Women in the Wage Economy: A New Gendered Division of Labor Amongst the Inuit

Graduation Year


Document Type

Open Access Senior Thesis

Degree Name

Bachelor of Arts


Environmental Analysis

Reader 1

Susan Phillips

Reader 2

Bill Anthes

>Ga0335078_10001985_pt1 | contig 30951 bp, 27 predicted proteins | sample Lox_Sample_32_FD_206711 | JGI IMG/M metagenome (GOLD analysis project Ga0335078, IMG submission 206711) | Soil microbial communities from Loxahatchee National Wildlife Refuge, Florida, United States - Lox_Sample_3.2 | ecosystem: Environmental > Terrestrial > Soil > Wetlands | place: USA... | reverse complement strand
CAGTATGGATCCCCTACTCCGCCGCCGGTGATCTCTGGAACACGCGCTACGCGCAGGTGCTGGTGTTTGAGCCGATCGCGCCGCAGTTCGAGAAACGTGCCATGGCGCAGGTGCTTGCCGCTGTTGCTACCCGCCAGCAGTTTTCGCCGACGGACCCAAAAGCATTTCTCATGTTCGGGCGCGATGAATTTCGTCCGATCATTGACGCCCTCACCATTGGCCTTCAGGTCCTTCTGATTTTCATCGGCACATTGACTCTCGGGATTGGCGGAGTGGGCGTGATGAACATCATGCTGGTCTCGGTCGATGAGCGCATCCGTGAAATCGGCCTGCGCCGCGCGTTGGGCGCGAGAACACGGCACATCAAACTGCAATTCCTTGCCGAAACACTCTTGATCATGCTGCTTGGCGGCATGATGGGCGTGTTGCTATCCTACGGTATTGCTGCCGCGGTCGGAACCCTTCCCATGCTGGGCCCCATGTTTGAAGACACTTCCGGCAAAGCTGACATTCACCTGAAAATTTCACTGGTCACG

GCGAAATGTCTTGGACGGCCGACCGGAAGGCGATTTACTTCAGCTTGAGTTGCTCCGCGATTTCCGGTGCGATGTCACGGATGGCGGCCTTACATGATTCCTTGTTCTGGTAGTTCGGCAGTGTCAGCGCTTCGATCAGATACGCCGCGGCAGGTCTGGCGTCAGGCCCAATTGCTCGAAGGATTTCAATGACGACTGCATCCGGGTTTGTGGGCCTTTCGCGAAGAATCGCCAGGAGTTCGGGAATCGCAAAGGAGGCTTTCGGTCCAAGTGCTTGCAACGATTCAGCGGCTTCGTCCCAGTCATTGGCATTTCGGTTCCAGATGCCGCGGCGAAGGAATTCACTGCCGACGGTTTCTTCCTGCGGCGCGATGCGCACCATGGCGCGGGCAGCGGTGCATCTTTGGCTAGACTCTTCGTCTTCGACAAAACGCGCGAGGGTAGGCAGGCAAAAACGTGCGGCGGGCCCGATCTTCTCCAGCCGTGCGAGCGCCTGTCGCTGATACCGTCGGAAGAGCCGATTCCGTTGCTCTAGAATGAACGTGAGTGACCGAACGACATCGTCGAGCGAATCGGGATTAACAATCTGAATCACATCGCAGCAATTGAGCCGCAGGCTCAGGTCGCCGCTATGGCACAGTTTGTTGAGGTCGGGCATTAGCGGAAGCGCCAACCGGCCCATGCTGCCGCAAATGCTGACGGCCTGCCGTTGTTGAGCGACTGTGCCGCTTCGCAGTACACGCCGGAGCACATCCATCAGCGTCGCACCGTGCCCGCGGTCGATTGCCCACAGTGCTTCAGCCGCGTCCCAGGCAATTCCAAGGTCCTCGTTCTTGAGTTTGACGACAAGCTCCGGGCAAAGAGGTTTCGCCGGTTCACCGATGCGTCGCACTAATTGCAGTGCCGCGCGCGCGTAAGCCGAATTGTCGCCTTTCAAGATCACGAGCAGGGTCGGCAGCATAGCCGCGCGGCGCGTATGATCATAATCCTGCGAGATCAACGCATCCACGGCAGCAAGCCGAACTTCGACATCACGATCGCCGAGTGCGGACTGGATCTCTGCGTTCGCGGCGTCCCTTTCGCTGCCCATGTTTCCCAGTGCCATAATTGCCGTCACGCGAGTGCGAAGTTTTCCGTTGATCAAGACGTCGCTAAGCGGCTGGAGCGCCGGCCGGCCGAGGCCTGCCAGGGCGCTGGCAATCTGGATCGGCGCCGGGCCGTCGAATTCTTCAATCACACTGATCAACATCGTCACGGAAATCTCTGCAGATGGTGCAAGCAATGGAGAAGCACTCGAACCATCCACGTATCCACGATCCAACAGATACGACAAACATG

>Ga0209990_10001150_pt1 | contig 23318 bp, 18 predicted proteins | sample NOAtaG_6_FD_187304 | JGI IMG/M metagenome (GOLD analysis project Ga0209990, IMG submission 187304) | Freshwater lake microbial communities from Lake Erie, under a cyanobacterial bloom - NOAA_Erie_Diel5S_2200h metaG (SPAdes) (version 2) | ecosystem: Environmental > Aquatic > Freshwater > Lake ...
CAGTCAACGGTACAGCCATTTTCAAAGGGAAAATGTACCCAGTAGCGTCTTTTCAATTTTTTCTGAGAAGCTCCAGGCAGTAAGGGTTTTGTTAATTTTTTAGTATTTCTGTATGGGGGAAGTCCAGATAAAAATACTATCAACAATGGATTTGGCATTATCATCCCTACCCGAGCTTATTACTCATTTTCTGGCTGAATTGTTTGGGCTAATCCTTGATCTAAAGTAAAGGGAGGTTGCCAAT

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Inuit constructions of gender in the pre-colonial period were centered around a gendered division of subsistence tasks. It is through this division of labor which gender roles, gendered socialization and spousal roles were formed. However, during the colonial period Inuit subsistence and the role it plays in Inuit society was rapidly and drastically changed. By analyzing the work of three different Arctic ethnographers documenting Inuit subsistence in different time periods and national contexts, this thesis will analyze how political, economic and environmental change in the Arctic has altered Inuit subsistence practices from European contact through the contemporary era. By analyzing how subsistence has changed overtime, this paper will assess the contemporary Inuit food system and the current crisis of food insecurity in Inuit communities. This analysis will be used to understand the social impacts of an evolving Inuit food system and how the emerging mixed wage and subsistence economy has constructed a new gendered division of labor in which Inuit women act as the primary providers of financial capital while men maintain access to natural resources through traditional subsistence pursuits.

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